I could make a list a mile long of all the notable directors who got their first big break in the moviebusiness courtesy of B-movie icon Roger Corman, including Francis Ford Coppola, Martin Scorsese, Ron Howard, Joe Dante and James Cameron. Another director who got his start under Corman was Paul Bartel, and while Bartel never really penetrated the mainstream, he still remains a popular cult figure amongst film buffs. After earning his first directorial job for Corman with a 1972 horror-comedy called Private Parts, Bartel would go on to make his most famous film, Death Race 2000. In case you re unfamiliar with it, Death Race 2000 is a beloved cult classic that takes place in a dystopian future where one of the biggest forms of entertainment is the Transcontinental Road Race, which is based around drivers earning points by running over innocent pedestrians. This idea was treated in the form of a black comedy, and the casual, deadpan way in which Bartel presented his ultra-gory scenes of violence would define his style as a director. Bartel would direct another racing film called Cannonball!, but was unable garner funding from Corman for his dream project, Eating Raoul. Six years later, he would finally venture out to make Eating Raoul on his own. He pretty much raised the $500,000 budget by borrowing money from family and friends and shot the film whenever he could. When it was finally released, Eating Raoul became cult favourite for the same reason Death Race 2000 did: by depicting dark, gruesome subject matter in a very deadpan satirical fashion. Just imagine you’re watching a 1950s sitcom that suddenly crosses over into a universe filled with murder, sexual depravity and cannibalism, and you’ll get an idea of what Eating Raoul is like.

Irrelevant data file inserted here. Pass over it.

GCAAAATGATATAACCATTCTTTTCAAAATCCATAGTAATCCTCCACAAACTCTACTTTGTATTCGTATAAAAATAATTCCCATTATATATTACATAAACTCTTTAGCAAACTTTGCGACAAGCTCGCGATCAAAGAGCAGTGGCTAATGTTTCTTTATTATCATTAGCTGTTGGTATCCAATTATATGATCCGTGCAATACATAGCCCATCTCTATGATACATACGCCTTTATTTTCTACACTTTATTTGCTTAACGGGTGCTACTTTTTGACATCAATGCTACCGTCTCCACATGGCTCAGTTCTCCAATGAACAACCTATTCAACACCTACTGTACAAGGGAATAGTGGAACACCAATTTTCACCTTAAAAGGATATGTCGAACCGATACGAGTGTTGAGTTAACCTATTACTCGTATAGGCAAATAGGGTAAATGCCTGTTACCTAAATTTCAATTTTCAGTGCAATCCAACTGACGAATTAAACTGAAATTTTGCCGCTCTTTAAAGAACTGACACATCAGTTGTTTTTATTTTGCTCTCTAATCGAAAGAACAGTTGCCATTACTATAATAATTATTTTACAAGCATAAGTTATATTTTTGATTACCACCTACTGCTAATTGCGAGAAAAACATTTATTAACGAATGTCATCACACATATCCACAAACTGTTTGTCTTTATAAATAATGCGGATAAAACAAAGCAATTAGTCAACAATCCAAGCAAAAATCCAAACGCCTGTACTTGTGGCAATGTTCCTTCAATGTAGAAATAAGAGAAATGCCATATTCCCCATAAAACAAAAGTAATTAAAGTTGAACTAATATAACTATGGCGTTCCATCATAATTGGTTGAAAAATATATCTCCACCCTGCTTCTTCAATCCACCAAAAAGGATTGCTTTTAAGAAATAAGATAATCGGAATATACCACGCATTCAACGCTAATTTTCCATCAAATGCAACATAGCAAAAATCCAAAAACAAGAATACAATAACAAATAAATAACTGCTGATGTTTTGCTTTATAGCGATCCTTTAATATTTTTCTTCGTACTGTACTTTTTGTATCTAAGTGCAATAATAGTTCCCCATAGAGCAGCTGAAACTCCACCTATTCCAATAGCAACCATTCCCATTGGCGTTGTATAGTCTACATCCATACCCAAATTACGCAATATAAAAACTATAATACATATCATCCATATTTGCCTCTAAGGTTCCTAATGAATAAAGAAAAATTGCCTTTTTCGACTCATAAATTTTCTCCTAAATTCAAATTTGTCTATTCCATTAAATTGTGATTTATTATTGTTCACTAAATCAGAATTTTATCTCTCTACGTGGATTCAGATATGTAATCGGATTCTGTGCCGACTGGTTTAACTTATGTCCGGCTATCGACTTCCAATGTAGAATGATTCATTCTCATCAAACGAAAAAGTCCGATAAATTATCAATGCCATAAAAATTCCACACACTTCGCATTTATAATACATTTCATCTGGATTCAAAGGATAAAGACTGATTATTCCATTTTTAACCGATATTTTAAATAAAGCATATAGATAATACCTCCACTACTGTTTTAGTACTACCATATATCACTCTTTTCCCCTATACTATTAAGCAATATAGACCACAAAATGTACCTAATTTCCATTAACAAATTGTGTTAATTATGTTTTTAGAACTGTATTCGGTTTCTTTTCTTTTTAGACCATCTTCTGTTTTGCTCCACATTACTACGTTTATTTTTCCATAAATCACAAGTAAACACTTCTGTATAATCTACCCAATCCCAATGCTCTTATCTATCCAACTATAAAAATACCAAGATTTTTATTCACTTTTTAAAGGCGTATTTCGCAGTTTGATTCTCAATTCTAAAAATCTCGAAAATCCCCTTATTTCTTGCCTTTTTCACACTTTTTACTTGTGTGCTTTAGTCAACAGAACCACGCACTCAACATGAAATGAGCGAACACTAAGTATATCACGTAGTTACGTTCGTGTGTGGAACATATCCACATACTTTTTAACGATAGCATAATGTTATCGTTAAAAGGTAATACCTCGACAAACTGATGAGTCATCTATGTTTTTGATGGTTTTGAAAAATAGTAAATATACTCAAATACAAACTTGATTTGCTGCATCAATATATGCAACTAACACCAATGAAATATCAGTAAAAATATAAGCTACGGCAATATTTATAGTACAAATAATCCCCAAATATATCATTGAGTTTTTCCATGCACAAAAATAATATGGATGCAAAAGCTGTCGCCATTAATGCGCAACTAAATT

Eating Raoul takes place in the sleazy world of Hollywood, a place where its two protagonists, the aptly named Blands, certainly do not belong. Paul (Paul Bartel) and Mary Bland (Mary Woronov) are a married couple who act like they re still trapped in the 1950s and are about as prudish and square as you can get. Paul and Mary are completely disgusted by the sex-crazed swingers that live in their apartment building and since they sleep in twin beds, we wonder if the couple has EVER had sex with each other. Mary works as a nurse and Paul is a wine fanatic who has just been fired from his job at the liquor store. The couple hopes to leave the city and open up a restaurant in the country, but are in financial trouble and don’t have the money for the deposit on their new place. One night, a drunk lecherous creep from a nearby swingers party stumbles into the Blands’ apartment and tries to sexually assault Mary, so Paul kills him by hitting him over the head with a frying pan. After finding out that the dead pervert has a lot of money on him, the Bland dream up an inspired scheme. They place an ad in a swingers tabloid claiming that they will satisfy any sexual fantasy for a large fee, and use this to lure rich perverts to their apartment. When the pervert answers the ad and shows up, the Blands will kill him (with their frying pan, of course) and steal his money. They will continue this scene until they’ve raised enough money for the deposit on their restaurant. The Blands’ justification for their actions is that they’re doing the world a huge favour by ridding it of creepy perverts, especially when they have bizarre fetishes such as this.